Sunday, September 12, 2010

Mysterious Habitats - Dusan Bogdanovic (Guitarist)

My old guitar teacher first introduced me to this song, and this composer, about a year ago, and I just realized that it would fit fairly well into this blog... Hopefully!

Dusan Bogdanovic is a Serbian-born classical guitarist, but, since I never could really find him playing this song, I settled for the above version on YouTube by Joe Galambos. I wasn't exactly sure of his nationality for a long while and, while surfing Wikipedia to learn a bit more about Bogdanovic, his page eventually led me to one about "Russian guitar."
Apparently, until around the 1920s, the more common type of guitar in Russia was a seven-stringed variety, as opposed to the traditional, Spanish instrument. The tuning (Open G, or DGBDGBD) is supposed to allow for a more flexible playing style, and also enables a large number of chords to be played fairly easily. In addition to this, the guitar was designed specifically for arpeggios (or broken chords, to put it simply), having adopted the tuning of a common harp.
Nowadays, the six-string guitar has become much more popular in Russia, largely due to a tour of the country by Andres Segovia (arguably the father of "classical guitar," and a contemporary of Stetson's own Stephen Robinson). Those who wish to emulate the sound or style of the seven-string guitar, however, often resort to switching from the standard EADGBE to DGDGBD, dropping the lowest B.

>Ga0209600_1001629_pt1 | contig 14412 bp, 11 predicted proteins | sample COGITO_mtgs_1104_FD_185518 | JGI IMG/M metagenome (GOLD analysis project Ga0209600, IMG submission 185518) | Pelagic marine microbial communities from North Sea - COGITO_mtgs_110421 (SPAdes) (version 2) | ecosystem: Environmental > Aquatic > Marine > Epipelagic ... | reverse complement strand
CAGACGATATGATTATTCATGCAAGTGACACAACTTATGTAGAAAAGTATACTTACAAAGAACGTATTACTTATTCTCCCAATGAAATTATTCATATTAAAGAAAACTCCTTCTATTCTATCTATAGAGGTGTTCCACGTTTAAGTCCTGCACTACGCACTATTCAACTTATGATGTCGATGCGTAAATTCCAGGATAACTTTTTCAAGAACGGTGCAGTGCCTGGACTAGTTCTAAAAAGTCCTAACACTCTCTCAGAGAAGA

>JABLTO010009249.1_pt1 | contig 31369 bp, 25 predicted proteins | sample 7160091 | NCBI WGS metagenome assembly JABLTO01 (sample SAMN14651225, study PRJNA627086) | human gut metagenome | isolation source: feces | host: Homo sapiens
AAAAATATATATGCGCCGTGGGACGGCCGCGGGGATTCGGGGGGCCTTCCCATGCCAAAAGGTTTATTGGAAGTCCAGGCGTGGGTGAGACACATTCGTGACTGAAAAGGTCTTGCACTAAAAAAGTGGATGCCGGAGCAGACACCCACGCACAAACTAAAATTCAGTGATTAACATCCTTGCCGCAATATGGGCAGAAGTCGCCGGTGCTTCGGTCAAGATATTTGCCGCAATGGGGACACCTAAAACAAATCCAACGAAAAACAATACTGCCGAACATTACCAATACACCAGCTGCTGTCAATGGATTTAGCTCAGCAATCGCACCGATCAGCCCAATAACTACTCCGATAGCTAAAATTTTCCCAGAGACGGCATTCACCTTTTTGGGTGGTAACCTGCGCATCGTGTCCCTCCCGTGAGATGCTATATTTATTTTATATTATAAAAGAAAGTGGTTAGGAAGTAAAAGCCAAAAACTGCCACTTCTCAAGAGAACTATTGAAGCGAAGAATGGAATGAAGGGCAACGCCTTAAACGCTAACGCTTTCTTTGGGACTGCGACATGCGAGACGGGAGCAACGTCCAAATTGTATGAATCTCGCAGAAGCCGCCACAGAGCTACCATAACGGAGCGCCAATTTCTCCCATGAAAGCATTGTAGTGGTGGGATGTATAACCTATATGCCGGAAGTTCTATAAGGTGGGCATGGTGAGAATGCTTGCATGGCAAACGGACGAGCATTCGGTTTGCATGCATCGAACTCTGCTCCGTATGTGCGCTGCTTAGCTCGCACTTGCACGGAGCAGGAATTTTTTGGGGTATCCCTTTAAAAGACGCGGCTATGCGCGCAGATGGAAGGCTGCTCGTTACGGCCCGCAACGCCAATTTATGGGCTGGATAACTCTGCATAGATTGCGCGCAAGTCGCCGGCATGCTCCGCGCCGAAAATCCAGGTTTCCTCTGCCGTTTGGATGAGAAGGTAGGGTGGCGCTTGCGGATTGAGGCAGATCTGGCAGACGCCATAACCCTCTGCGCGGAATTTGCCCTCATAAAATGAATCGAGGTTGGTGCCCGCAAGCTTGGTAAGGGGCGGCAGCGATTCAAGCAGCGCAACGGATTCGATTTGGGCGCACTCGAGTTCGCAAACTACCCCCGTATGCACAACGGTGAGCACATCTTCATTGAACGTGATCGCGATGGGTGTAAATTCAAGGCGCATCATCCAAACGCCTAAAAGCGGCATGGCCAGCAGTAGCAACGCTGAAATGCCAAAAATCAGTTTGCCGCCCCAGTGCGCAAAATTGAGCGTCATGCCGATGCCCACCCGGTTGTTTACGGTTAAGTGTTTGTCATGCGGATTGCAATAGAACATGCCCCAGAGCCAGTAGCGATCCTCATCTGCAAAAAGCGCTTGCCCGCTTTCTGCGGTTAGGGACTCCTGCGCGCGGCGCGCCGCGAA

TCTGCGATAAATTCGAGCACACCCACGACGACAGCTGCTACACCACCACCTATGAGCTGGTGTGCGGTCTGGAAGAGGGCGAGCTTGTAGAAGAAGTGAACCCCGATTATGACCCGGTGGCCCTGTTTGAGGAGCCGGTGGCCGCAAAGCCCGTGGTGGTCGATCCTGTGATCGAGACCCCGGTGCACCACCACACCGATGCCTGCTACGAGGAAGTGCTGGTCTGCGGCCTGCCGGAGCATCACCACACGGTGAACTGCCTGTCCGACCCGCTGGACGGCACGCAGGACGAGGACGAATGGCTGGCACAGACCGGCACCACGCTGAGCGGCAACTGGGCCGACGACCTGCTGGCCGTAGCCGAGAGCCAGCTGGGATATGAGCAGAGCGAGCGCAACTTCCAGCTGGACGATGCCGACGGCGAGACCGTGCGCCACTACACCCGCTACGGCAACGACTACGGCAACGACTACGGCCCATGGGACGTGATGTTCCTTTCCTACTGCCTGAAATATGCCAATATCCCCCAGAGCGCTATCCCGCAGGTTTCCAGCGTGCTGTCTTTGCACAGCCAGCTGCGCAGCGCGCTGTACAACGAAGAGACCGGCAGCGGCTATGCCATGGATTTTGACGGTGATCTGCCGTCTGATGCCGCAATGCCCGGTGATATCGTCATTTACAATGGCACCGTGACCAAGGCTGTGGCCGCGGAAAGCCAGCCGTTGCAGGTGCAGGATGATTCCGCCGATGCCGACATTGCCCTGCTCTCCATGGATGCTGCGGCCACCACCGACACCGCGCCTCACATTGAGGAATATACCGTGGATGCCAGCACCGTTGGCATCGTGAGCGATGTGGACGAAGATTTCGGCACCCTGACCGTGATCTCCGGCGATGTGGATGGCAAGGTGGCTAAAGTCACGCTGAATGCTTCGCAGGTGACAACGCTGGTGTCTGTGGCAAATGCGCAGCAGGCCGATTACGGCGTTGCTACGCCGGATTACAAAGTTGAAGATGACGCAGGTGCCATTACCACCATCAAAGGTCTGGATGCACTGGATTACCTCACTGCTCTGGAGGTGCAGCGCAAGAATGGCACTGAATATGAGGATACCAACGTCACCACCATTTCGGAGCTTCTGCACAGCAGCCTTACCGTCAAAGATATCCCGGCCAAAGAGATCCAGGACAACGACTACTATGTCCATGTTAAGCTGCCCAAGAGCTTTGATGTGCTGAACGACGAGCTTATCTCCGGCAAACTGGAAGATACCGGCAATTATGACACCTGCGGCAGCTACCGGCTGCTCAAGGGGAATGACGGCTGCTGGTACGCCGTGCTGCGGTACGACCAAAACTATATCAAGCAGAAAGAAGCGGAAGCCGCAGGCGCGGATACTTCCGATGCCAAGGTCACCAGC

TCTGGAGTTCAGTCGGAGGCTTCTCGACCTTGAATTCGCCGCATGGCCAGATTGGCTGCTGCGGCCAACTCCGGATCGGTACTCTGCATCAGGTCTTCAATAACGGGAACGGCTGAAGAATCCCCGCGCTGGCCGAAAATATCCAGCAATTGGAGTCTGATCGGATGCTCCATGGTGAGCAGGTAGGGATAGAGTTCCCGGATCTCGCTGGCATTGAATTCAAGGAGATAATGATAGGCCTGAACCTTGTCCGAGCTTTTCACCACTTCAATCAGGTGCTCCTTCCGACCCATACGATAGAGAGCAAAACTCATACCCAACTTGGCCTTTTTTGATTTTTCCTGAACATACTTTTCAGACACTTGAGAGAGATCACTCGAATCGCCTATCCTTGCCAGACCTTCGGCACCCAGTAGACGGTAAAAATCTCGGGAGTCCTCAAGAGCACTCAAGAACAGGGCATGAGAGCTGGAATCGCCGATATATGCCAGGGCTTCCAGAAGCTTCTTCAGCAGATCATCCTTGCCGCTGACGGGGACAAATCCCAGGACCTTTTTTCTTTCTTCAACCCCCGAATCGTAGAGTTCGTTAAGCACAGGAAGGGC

Just a little extra background information:

During the early years of the Soviet Union, both Lenin and Stalin considered all guitar music to be "bourgeois;" the two favored large orchestras and similar types of music, instead. After Segovia's tour in 1926, a large number of Russian guitarists switched to the six-string variety, including one Piotr Agafoshin, who later authored a book on six-string technique. Despite this, the Russian guitar remained popular until the emergence of groups such as The Beatles in the 1960s, but, at the same time, a second style of "bard music" also gained fame. Vladimir Vysotsky was one person who continued to use the seven-string guitar, whereas a so-called bard named Bulat Okudjava simply used the six-strings tuned to Open G. More recently, the Russian guitars have experienced a growing fan base, due to the work of Dr. Oleg Timofeyev, who has sought to expand and revise the database of classical songs.

(First Recording - Darian Shump and Collin Dougher - Игровые ситуации, Page 26, #1)
(Second Recording - Darian Shump and Collin Dougher - Диалоги, Page 23, #3)

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